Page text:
TIPTON VOTES TO ELIMINATE FEDERAL INFLUENCE IN EDUCATION DECISIONS
Yesterday, Congressman Scott Tipton voted to restore local control of education decisions, empowering parents, teachers and states with the ability to ensure that students receive the best possible education. The House passed the Student Success Act (H.R. 5) and it now goes to the Senate. The bill eliminates Adequate Yearly Progress (AYP) and replaces it with state-determined accountability systems, thereby returning authority for measuring student performance to states and school districts. It eliminates federally mandated actions and interventions currently required of poor performing schools, giving states and districts maximum flexibility to develop appropriate school improvement strategies and rewards for their schools. It also repeals federal “Highly Qualified Teacher” requirements and directs states and school districts to develop teacher evaluation systems that measure an educator’s influence on student learning. Those evaluations must be locally developed and implemented within broad parameters that factor in student achievement, incorporate multiple measures, and include feedback from all stakeholders. It consolidates a myriad of existing K-12 education programs into a new Local Academic Flexible Grant, which provides funding to states and school districts to support local priorities that improve student achievement. It supports opportunities for parents to enroll their children in local magnet schools and charter schools, and enhances statewide parental engagement. And finally, the bill protects state and local autonomy over decisions in the classroom by limiting the authority of the secretary of education, including by eliminating the secretary’s ability to inappropriately influence state decisions to adopt the Common Core or other common standards or assessments.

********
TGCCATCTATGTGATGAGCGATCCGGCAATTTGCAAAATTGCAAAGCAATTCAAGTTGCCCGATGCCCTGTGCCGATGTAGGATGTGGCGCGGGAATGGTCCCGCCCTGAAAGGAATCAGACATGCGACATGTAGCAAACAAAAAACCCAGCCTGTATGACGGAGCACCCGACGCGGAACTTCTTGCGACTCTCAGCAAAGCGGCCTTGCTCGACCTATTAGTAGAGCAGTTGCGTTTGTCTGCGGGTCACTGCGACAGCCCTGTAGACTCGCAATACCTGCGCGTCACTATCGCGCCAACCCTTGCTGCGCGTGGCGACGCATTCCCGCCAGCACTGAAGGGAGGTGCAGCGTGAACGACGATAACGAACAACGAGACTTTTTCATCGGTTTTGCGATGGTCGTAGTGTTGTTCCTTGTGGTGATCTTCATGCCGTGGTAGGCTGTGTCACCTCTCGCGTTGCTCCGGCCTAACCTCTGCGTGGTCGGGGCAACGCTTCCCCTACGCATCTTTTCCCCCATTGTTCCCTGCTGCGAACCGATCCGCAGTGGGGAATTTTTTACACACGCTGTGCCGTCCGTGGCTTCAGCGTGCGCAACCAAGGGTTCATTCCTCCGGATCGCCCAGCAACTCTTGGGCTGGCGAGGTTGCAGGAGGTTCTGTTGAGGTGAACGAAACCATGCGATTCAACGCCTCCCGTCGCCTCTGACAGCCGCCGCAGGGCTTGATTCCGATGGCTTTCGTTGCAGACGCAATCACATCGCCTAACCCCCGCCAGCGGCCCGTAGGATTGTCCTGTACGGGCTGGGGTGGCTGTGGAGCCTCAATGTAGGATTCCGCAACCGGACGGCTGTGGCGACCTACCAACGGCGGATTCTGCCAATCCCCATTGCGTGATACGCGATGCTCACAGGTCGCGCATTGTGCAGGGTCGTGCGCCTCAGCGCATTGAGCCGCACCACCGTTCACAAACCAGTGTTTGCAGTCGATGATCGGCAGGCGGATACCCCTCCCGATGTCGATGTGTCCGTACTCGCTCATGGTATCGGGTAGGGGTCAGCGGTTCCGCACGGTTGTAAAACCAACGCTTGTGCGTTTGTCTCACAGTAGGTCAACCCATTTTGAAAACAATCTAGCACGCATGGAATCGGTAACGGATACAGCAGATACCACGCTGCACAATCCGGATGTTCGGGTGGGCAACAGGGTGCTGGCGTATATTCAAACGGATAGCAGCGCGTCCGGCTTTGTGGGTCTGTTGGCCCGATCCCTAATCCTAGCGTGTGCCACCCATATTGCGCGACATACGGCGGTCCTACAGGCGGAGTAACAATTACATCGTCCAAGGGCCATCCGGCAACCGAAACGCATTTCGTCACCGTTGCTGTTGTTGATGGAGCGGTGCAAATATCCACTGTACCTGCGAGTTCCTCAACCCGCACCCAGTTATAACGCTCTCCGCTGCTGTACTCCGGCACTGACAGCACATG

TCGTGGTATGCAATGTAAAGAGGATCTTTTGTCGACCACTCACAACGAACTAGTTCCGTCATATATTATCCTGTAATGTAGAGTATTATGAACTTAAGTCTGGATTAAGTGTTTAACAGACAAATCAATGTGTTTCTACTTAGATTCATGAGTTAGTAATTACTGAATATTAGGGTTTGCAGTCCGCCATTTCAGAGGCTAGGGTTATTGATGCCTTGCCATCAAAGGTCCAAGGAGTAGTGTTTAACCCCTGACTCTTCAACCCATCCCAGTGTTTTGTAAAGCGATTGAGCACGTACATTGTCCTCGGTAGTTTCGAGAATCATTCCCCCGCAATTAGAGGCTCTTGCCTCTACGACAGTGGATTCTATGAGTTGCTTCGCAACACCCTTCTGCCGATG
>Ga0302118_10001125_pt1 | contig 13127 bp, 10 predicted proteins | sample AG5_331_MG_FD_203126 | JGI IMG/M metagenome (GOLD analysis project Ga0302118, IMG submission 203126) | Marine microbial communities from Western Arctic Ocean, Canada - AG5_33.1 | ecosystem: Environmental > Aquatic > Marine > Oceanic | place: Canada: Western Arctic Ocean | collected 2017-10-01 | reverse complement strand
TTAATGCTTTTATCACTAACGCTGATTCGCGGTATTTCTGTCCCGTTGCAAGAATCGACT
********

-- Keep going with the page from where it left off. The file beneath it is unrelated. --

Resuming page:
MOCO ROAD DEPARTMENT TO BEGIN CHIP SEAL PROJECT
The Moffat County Road Department will be starting a chip seal project on Tuesday. They’ll be starting on Moffat County Road 7, north of the intersection of Moffat County Roads 7 and 183 (the bypass) to the end of the pavement. There will be traffic delays while they put the chips down. The project is expected to last through August 1st. If you have questions, you can call the Road and Bridge Department at 824-3211.